Monday, July 30, 2012

reading William Crawford

For all I know, there might be some existing Contemporary Theory of Language & Poetics through which the poems of William Crawford can be read. In a deeper way than conventional reading. Or maybe I will have to invent one. Something that will have to do with openness, immanent modality, haunted time, evental structure, cadential gesture. A theory of poetry to approach lines that vibrate within equivocal dimensions, that form written situations and visions seducing through an early withholding of context. 

Similar to what Derrida said: " breathless suspension, that is to say, alive, alert, vigilant, ready [prête] to be engaged down a wholly other path, to open up to whatever may come, listening faithfully, all ears, to that other speech."

So a reader, as if on the trail of a mystery, is led through Crawford's lines and stanzas. To see what is going on. Lured ahead with pleasure, owing to the compelling language and cadence.

All poems, I think, have this in common: the poem itself becomes a part of the life of the poem. An intrinsic self-reflexivity. A certain tension or dynamic arcs between what is being written and the writing of it. A poem is a metaphorm. Usually this is an unconscious thing for the poet. But when he or she is aware of this subtle irony, access is gained to rooms of different saying, to modes of unusual consciousness and art. I think Crawford, more than most, is aware of the poem as such becoming an implicit aspect of the poem's theme or emotion. With such an awareness, the moments of making exist in a field of strange energy and trembling potential.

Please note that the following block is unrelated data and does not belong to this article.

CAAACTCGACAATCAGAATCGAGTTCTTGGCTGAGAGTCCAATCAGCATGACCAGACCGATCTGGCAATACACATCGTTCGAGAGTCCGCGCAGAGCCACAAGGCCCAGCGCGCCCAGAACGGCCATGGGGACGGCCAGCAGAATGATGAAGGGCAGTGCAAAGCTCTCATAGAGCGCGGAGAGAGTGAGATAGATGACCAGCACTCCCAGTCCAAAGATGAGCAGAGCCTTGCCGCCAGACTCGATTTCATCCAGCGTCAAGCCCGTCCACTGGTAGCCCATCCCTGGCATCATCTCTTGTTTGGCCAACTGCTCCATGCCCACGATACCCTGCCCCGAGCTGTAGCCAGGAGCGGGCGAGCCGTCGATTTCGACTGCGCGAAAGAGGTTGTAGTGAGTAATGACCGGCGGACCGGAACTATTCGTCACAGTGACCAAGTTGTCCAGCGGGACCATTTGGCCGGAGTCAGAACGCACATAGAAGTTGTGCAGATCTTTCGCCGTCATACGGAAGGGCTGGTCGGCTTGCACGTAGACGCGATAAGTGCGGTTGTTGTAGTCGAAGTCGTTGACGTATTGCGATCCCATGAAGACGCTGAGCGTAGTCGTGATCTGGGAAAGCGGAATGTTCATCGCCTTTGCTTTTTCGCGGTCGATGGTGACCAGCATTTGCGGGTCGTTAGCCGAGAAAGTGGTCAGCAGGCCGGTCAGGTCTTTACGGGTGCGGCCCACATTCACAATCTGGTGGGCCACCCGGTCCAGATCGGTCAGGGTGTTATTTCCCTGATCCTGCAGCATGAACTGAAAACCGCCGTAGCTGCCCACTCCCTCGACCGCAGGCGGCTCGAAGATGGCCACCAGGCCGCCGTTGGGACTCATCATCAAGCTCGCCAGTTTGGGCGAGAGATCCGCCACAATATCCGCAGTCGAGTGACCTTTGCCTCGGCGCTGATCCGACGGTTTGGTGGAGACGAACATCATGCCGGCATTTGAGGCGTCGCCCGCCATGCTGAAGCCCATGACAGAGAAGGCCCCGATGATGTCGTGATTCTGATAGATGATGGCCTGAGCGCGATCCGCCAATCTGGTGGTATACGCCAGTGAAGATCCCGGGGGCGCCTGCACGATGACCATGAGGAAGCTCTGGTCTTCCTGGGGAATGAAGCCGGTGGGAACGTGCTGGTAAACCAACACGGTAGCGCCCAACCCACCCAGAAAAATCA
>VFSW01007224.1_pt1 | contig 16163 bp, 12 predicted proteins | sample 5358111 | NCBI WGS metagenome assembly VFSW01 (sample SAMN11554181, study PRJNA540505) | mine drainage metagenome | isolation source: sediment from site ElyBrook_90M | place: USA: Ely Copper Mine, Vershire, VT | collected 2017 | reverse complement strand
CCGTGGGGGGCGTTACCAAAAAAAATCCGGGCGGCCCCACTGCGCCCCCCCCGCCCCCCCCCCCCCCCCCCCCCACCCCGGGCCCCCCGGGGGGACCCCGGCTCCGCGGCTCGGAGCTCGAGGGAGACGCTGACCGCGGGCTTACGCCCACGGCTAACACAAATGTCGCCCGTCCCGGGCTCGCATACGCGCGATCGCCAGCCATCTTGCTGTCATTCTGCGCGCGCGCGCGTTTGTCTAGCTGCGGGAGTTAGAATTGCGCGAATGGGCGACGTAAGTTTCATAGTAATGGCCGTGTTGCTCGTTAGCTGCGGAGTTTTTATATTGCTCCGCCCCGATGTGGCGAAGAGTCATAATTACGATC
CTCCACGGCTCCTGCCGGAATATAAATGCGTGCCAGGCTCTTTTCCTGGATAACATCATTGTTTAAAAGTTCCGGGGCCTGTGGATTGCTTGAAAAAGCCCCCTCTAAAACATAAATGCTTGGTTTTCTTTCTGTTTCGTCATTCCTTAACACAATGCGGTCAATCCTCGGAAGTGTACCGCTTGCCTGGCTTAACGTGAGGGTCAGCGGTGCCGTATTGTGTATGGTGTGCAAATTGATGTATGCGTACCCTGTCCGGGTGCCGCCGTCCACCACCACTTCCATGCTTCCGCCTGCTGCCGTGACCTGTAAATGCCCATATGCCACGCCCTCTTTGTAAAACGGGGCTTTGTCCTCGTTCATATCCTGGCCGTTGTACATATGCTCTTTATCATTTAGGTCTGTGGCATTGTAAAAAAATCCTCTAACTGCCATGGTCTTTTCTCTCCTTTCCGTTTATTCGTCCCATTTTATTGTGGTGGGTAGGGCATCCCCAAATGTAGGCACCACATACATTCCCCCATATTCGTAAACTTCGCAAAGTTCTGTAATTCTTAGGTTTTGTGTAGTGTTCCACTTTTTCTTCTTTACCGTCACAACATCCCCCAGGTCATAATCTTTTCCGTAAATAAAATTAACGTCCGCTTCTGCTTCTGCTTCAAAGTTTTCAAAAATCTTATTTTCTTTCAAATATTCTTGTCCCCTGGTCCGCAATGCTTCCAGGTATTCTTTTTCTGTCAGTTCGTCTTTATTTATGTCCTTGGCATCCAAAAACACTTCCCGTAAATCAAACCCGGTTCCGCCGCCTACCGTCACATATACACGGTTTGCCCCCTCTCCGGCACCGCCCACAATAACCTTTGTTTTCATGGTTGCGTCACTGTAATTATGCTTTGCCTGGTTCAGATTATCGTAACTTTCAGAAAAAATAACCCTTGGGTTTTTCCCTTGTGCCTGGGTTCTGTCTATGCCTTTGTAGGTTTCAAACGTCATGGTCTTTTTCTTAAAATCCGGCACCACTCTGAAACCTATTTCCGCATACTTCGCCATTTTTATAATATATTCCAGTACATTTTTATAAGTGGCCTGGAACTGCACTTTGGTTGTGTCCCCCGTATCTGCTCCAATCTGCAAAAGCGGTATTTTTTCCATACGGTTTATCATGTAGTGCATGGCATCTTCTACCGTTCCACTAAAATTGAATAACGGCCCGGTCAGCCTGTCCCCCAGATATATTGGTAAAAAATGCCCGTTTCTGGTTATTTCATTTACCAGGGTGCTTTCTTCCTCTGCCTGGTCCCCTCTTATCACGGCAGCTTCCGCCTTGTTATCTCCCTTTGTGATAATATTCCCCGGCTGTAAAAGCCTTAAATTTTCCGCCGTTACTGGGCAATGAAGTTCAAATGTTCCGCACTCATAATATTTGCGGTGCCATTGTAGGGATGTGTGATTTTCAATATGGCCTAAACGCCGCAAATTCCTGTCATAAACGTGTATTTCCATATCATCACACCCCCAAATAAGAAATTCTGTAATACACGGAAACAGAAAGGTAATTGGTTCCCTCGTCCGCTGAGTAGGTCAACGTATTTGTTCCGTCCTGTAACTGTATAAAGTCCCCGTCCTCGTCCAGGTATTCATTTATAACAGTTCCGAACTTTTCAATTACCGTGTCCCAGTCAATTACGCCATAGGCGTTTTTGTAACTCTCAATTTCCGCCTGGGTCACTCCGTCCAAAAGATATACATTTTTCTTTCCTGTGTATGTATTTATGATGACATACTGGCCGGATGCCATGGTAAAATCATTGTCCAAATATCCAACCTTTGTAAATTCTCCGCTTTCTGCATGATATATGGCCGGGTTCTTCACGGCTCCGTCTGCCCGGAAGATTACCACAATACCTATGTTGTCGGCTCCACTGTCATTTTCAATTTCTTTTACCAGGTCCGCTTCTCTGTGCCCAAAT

Sometimes, the certainty of context or a definite framing remains elusive. I mentioned the word "openness" above. Some of Crawford's poems remain open, even as they ostensibly conclude. I also said "haunted time." The poem below gradually colors the temporality of its happening in wistful, surreal, nostalgic hues. And the cadence is varied, breathing, reverential.

Scars on the Raindrops

the timing was always bad

a dago red window

hemorrhaging heat

petechial scarlet spring

both Venice and Vienna

a glass eyed doll

limp on a balcony

suggesting scenes

dreamed by Fellini

Christmas lights

startled by the depth of their own blues

blinking in early May

waiting for the late darkness to descend

damn this mirror as it shatters

as you open your arms again

hoping for a song this time

comparing common scars

on the raindrops

off-white and awful

set deep in azure

she blew songless bluebirds

out of the right side of her mouth

from the left

she blew penny wishes

blew haloes and grace notes

eyes so still and steady


as she gave that confession

to you

her camera

she was quite the actress

her face exquisitely lit

on one side

the softness of shadow

on the other

a gentled moon


that long flowing jawline

a dangling dolichoid dancer

her mouth a beautiful wound

a strawberry roan

ready to run

and you wished

she would blink just once

just close her eyes –

both blue flower and flame –

allowing rest

possibly dreams

her body was a limestone cathedral

and yours

a snake willing to swallow

anything before it.

From his book Fire in the Marrow
© William Crawford

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